I really like the technique she gives for frying it really was crispy and still juicy, not oil. Next time I’m going to use the boneless pork chops instead. I picked up different cut was sliced thinner than pork chop. But I can see how a thicker cut would taste better, more like what I had in Japan. Her tonkatsu sauce was good, I would add less sugar or some shoyu to make it slightly more salty.

One last thing is Mom’s spaghetti Mac salad. Hawaii Mac salad has hard-boiled eggs, potatoes, elbow macaroni, and Best Food mayonnaise. This salad uses spaghetti instead of macaroni, adds, can of black olives, minced onion. Looks a bit odd but it’s a great combination.

we had some at lunch

That’s my Hurricane Douglas dinner. It’s was good use of waiting around in the humidity before the storm. I think we dodged a bullet and the storm move north and we probably missed what could have been bad. Glad I did something productive and tasty at the same time.

Recipe testing: daikon and green papaya

Decided to try out a daikon (Japanese radish) Tsukemono recipe. I had a daikon left of from my tonjiru recipe and I’ve been wanting to try this recipe for a while.

Pickled Daikon

Here’s the link to recipe: https://www.justonecookbook.com/pickled-daikon/

slices of daikon

I peeled and sliced the daikon into 1/4″ thick slices. Then everything goes into a ziplock bag.

rest of the ingredients for the pickled daikon

Toss in rest of the ingredients (kosher salt, rice wine vinegar, sake, chopped dried chili, and sugar) into a ziplock bag with the daikon. I didn’t have dried chili so I tried a small fresh chili.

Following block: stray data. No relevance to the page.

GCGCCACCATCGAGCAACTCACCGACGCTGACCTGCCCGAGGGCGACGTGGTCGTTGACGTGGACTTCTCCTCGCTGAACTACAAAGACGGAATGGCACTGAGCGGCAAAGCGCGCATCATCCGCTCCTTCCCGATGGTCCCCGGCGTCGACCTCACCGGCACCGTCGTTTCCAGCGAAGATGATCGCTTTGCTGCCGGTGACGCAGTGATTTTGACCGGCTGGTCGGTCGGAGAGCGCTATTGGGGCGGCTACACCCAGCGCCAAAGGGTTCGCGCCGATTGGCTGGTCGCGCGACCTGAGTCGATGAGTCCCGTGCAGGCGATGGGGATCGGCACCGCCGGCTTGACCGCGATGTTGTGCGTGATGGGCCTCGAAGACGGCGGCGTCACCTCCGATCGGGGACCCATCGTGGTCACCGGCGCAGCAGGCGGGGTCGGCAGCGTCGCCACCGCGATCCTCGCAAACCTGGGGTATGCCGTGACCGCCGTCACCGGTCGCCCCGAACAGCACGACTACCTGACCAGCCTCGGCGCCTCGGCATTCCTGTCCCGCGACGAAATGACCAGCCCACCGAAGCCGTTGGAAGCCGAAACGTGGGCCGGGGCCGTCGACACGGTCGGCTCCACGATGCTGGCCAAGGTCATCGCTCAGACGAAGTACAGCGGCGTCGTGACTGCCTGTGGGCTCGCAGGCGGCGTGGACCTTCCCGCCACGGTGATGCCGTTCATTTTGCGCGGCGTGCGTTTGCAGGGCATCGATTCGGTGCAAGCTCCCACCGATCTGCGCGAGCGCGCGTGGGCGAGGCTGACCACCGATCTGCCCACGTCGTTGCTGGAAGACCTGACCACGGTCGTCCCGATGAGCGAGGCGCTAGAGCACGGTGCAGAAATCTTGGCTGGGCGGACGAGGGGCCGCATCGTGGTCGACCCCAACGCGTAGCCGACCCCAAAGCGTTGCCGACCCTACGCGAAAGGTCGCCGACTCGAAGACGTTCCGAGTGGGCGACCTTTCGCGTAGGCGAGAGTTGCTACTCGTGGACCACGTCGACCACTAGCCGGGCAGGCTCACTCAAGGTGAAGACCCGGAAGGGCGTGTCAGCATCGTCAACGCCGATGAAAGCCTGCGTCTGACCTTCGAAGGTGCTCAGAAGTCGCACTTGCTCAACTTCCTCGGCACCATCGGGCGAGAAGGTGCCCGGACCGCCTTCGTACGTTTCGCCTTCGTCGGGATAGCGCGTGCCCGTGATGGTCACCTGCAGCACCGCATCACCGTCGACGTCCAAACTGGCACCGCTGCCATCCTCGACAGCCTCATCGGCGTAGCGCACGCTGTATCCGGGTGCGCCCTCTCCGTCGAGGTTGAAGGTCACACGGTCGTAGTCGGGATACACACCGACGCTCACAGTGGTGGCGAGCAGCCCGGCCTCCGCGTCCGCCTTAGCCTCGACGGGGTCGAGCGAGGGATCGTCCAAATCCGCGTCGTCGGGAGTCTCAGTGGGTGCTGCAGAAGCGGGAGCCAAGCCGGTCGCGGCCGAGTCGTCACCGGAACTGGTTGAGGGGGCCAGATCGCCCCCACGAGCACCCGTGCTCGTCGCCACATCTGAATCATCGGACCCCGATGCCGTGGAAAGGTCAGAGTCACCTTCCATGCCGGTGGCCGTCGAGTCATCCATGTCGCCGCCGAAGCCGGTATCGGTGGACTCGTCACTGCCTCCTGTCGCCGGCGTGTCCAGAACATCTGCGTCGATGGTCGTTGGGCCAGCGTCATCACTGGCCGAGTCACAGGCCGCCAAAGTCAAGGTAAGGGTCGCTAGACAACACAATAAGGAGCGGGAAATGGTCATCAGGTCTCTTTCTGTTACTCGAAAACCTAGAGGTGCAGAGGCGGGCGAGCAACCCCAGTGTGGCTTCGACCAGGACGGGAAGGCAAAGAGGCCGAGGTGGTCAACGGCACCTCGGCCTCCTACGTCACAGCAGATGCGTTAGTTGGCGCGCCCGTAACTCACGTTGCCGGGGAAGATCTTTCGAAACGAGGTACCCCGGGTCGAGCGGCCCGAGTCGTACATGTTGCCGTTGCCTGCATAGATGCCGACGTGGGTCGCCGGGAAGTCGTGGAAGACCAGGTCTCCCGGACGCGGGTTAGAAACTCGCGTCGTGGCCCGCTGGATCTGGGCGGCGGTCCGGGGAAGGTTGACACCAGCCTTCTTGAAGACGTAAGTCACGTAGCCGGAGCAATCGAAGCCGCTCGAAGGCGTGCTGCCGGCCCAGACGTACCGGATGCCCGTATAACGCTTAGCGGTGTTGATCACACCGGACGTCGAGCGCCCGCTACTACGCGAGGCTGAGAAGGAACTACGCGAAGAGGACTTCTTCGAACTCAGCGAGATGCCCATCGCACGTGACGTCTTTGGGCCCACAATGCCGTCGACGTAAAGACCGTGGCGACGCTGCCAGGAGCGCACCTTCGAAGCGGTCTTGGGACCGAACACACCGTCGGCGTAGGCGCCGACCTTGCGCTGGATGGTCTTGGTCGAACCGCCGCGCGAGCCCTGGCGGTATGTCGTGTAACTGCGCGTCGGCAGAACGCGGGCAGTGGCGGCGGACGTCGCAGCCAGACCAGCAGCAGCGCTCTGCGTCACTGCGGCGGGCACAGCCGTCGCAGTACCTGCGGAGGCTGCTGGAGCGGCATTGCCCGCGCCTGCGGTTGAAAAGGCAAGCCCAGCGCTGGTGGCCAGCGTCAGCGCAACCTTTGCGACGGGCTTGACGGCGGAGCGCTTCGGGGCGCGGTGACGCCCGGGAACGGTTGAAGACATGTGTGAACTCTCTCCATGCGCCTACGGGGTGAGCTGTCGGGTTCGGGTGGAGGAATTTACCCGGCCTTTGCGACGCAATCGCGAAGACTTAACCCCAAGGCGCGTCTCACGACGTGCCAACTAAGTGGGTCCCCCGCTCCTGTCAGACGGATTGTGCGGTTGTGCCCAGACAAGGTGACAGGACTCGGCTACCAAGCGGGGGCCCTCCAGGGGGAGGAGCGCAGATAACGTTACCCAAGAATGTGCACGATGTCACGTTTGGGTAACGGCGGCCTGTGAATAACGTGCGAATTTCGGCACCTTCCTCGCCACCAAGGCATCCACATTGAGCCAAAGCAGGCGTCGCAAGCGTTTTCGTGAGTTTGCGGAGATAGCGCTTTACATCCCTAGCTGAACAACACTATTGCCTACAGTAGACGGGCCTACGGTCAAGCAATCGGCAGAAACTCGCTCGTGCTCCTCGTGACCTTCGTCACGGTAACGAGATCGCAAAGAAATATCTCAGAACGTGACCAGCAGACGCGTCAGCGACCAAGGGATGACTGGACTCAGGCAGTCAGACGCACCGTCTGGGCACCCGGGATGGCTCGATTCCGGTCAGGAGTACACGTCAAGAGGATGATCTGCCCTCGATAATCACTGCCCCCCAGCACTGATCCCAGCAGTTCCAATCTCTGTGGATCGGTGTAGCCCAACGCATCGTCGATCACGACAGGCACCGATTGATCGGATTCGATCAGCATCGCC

Lock the bag and mush all the ingredients together. Open and close bag, getting as much air out of bag. Toss in the refrigerator and let sit for 2 days. I turned and mushed the ingredient around after the first day to distribute the brine again.

after 2 days of fermenting

Green papaya salad

We got four green papayas from a friend who cut down their tree. Decided to try green papaya salad recipe from norecipe.com. Here’s the link to the recipe: https://norecipes.com/green-papaya-salad-recipe/

prepping the green papaya for the salad

I peeled and shredded the papaya. I use a julienne peeler but you could use a mandolin or do the the Thai way with the knife. I took the easy way out. The green papaya was to be hard to the touch, and the skin was shiny. One was a bit riper than the others but was okay to use.

dried shrimp soaking in water

I soaked the dried shrimp in water to soften up and started to prepare the dressing.

dressing of fish sauce, lime juice, garlic, sugar, and chili pepper

The dressing has fish sauce, lime juice, garlic, sugar (coconut sugar if available), and fresh chili pepper. You can use a mortar and pestle or food processor to bring it together but I chopped the garlic and chilis well and mixed to gather in my measuring cup.

Also in the salad is grape tomatoes, halved, green beans, sliced into 2″ sections, chopped peanuts, and chopped cilantro. Add all the ingredients to a bowl and toss well. I made this ahead around midday to have it at dinner. I let it rest and marinate in the refrigerator till it was time. I forgot to take a picture of the finish product but got one a day old.